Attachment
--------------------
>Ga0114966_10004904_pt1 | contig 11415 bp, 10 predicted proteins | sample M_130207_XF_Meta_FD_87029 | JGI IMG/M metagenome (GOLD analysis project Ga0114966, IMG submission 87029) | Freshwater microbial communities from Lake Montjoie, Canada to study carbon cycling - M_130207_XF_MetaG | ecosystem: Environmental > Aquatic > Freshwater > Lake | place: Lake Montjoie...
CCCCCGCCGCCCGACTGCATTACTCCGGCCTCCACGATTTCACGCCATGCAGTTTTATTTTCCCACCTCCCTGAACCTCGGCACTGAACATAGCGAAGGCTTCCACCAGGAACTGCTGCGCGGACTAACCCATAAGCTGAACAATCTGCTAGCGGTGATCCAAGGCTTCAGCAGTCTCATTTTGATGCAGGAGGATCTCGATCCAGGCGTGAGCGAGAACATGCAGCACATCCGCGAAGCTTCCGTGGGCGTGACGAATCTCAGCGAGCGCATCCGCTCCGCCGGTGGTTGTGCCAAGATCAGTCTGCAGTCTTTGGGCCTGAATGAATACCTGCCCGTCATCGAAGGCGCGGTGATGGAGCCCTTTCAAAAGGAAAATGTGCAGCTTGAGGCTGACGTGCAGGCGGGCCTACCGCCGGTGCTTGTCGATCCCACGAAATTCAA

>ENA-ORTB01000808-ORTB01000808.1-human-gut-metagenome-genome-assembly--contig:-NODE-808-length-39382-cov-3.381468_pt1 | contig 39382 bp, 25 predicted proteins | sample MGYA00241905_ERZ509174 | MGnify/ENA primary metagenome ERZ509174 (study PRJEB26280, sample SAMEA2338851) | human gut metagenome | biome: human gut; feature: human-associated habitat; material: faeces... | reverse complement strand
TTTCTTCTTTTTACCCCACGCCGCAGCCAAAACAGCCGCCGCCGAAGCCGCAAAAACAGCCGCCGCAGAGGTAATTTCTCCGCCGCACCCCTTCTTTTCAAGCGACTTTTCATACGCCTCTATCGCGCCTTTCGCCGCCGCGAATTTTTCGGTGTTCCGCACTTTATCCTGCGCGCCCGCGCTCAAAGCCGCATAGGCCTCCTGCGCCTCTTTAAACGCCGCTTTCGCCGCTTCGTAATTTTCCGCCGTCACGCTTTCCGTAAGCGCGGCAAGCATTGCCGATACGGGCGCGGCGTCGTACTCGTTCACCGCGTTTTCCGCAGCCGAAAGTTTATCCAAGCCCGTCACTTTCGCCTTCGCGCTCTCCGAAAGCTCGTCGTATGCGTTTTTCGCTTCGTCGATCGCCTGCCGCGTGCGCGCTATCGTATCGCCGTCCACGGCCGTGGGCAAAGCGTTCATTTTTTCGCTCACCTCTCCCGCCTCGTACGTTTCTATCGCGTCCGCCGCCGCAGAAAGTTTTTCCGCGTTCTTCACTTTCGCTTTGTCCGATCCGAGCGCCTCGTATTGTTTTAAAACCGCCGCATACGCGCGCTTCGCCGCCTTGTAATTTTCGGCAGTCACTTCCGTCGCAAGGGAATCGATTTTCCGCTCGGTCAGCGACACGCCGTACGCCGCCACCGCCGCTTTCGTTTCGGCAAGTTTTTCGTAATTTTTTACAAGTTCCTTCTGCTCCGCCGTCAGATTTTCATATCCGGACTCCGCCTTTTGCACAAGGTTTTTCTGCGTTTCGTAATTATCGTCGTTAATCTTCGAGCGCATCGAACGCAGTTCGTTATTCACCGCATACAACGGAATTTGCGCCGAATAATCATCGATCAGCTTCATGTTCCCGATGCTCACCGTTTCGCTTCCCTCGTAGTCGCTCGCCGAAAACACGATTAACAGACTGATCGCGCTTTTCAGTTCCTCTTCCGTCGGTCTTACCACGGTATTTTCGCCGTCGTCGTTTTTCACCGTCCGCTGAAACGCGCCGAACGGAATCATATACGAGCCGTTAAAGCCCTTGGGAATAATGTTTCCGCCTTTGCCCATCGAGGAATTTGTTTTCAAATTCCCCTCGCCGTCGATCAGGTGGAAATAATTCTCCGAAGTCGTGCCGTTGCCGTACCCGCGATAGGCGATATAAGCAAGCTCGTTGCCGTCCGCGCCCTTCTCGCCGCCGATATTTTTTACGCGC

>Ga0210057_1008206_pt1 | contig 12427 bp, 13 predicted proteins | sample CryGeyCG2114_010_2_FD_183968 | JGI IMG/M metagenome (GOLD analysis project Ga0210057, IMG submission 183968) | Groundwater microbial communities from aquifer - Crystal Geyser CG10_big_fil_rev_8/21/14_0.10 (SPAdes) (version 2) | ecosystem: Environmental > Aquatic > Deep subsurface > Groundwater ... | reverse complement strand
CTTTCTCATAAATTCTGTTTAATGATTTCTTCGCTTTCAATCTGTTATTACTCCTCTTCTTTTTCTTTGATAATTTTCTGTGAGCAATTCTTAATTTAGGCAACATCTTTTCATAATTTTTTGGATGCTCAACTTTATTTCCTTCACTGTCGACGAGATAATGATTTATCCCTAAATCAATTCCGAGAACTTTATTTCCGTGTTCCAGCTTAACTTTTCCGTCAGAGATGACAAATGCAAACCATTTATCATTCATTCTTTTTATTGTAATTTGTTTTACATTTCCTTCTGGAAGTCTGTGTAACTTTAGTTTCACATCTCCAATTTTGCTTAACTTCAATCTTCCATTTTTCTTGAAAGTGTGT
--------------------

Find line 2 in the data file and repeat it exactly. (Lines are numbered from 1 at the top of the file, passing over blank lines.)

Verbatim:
CCCCCGCCGCCCGACTGCATTACTCCGGCCTCCACGATTTCACGCCATGCAGTTTTATTTTCCCACCTCCCTGAACCTCGGCACTGAACATAGCGAAGGCTTCCACCAGGAACTGCTGCGCGGACTAACCCATAAGCTGAACAATCTGCTAGCGGTGATCCAAGGCTTCAGCAGTCTCATTTTGATGCAGGAGGATCTCGATCCAGGCGTGAGCGAGAACATGCAGCACATCCGCGAAGCTTCCGTGGGCGTGACGAATCTCAGCGAGCGCATCCGCTCCGCCGGTGGTTGTGCCAAGATCAGTCTGCAGTCTTTGGGCCTGAATGAATACCTGCCCGTCATCGAAGGCGCGGTGATGGAGCCCTTTCAAAAGGAAAATGTGCAGCTTGAGGCTGACGTGCAGGCGGGCCTACCGCCGGTGCTTGTCGATCCCACGAAATTCAA